You messed up.
Whether intentionally or unknowingly, you hurt a friend, a parent, a teacher, romantic partner, or someone else.
How do you make it right?
Alyson Orcena, LMFT, Executive Clinical Director of Evolve Treatment Centers, has practical tips that come directly from Dialectical Behavior Therapy (DBT). She’s an experienced DBT therapist and teaches DBT skills to teens to help them know how and when to make a sincere and effective apology.
Decide if You Need to Apologize
You need to determine if you really want to apologize, and if so, what you’re apologizing for. In DBT, this is called “Check the Facts.” In a specific situation where there are hurt feelings, review the facts of what happened. If you think you’ve wronged someone, or your behavior went against your own moral code, specify exactly what you did wrong.
However, only apologize for what you’re sorry for – apologizing for things you actually don’t regret isn’t effective.
What if You Think What You Did Was Right?
What happens, though, if you did something that you believe was right, and still believe is right, but another person was hurt anyway? What can you do to repair the relationship?
Try using the following statement in those situations:
“Now that I know how my actions impacted you, I wouldn’t do the same if I could go back in time.”
Note that this technically isn’t an apology, but instead considers the consequences your actions have had on the other person. Let’s illustrate with an example.
Let’s say you invite a friend to go on a hike with you. Later another friend finds out and says she was hurt you didn’t invite them, too. However, you wanted to go on a one-on-one walk with Friend A only, and didn’t want to make it a group activity. You really didn’t want to invite Friend B, though you do feel bad that she was hurt.
You can hold yourself accountable for how your actions impacted the other person without apologizing.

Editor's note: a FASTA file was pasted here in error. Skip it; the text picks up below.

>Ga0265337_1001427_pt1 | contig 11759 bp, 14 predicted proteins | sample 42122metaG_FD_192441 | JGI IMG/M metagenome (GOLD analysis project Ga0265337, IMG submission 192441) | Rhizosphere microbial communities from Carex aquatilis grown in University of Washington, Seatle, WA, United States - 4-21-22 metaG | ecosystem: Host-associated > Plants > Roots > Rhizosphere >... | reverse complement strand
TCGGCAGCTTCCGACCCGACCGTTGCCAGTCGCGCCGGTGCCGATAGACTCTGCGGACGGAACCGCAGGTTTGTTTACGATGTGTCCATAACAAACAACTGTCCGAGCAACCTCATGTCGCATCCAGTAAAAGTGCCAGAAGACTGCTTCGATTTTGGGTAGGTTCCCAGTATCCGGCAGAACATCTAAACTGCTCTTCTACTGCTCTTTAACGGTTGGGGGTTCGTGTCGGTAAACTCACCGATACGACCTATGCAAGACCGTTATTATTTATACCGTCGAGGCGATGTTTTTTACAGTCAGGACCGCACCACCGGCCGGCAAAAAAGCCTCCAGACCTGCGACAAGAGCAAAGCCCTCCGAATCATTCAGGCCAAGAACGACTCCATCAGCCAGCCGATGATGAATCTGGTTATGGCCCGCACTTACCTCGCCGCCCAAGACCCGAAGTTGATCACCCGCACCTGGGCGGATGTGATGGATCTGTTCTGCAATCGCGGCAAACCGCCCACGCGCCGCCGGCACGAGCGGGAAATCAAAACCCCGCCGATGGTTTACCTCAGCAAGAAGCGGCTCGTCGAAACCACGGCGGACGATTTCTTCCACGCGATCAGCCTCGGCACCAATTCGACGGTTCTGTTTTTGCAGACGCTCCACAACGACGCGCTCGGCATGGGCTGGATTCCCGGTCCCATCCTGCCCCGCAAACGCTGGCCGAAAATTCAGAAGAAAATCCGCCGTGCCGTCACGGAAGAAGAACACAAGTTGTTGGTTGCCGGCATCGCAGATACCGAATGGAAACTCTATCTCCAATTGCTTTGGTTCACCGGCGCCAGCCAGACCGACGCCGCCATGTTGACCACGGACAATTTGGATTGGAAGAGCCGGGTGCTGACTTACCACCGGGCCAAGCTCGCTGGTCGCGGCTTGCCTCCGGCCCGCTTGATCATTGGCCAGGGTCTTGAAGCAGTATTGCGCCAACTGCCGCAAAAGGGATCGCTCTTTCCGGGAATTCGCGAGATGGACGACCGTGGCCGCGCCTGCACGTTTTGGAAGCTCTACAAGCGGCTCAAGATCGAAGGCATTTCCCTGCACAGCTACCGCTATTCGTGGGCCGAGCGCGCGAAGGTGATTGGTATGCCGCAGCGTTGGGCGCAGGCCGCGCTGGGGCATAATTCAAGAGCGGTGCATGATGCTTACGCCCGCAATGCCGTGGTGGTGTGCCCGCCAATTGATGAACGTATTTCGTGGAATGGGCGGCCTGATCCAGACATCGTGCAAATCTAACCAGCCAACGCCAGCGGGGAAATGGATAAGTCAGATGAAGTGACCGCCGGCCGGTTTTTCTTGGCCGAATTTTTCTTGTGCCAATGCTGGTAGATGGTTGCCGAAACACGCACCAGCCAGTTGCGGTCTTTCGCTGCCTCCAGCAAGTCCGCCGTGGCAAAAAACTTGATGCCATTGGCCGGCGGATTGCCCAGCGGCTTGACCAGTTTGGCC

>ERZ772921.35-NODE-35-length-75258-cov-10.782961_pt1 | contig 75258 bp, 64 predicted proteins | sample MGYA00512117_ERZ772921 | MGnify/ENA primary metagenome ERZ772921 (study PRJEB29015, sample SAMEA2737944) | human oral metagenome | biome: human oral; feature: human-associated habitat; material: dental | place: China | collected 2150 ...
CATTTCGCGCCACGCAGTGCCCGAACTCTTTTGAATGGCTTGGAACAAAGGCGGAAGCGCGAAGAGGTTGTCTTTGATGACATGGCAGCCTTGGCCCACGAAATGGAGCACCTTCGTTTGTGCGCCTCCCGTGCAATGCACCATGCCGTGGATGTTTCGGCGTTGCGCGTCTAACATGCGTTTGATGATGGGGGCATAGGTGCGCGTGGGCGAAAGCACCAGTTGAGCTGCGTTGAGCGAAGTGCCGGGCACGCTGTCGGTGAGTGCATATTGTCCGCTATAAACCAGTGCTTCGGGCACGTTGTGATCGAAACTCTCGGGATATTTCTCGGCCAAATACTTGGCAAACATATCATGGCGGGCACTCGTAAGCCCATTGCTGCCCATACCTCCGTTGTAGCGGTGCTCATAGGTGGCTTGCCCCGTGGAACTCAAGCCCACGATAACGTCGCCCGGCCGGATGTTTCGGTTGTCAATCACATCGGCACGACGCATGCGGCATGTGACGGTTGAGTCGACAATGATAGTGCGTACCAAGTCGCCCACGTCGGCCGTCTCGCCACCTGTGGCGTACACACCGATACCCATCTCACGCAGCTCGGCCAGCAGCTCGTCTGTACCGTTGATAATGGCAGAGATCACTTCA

Because the reality is, you’re not sorry. You wanted to have alone time with Friend A, and you had no intention of upsetting Friend B. Acknowledge and validate Friends B’s feelings, and come up a with shared understanding, and ideally a middle path to reduce her feeling that she missed out (FOMO), while still honoring your initial desire for alone-time with Friend A.
Use THINK Skills from DBT
However, in situations where you are genuinely regretful of your actions, and truly wish you would have acted differently, use THINK skills to craft a sincere apology.
Think about the situation from the other person’s perspective, and try to imagine why they might have felt hurt. “Perhaps John believed I was intentionally trying to distance myself from him when I didn’t take up his offer to join the Zoom party. Maybe he thought I don’t value his friendship as much as he does.”
H: Have Empathy.
Put yourself in the other person’s shoes. What might your friend have been feeling or thinking when you did what you did?
Can you identify more than one interpretation, or an alternative explanation, for your friend’s behavior? Note: behavior can include expressing hurt feelings. Make sure to consider at least one positive, or good, interpretation of the situation. For example: “Maybe he felt really lonely and isolated due to the shelter-in-place orders, and when I said I was too busy, it just made him feel even more isolated and alone.”
Realize how has the other person has tried to improve the situation, or show they care about the relationship. Or, notice how your friend may be struggling with stressors or problems of their own. For example, you might notice that it took a lot of courage for your friend John to reach out to tell you he was upset. Or perhaps he was already dealing with a lot. Maybe he struggles with depression, or is having a stressful time with his parents.
K: Use Kindness.
Remember to use a kind and gentle approach when interacting with your friend. Don’t turn the tables on them while apologizing, or bring up examples of when they hurt you. Qualified apologies aren’t real apologies.
More Advice on Apologizing
Here are some last pieces of advice when deciding to apologize to a friend:
- When giving the backstory, don’t downplay what you did, even if you want to avoid takung blame. Stick to exactly what happened. Be completely transparent and truthful, even if you’re cringing when you think of everything you did.
- In the same vein, don’t use the word “if,” as in: “I’m sorry if what I did hurt you…” You know you hurt your friend already. Including the word “if” minimizes your responsibility.
- After you feel like you’ve constructed a full, comprehensive, genuine apology, the ball is now in your friend’s court. While you might be tempted to keep begging for forgiveness, at a certain point you must relinquish control and hope the other party can eventually come to acceptance.
One thing that’s important to remember, and is implied throughout this article is that communication is at the root of healing a relationship you think may be damaged. It may be tough to talk through painful emotions for both of you, but in the end, it’s worth the effort.
Originally from California, Yael combines her background in English and Psychology in her role as Content Writer for Evolve Treatment Centers.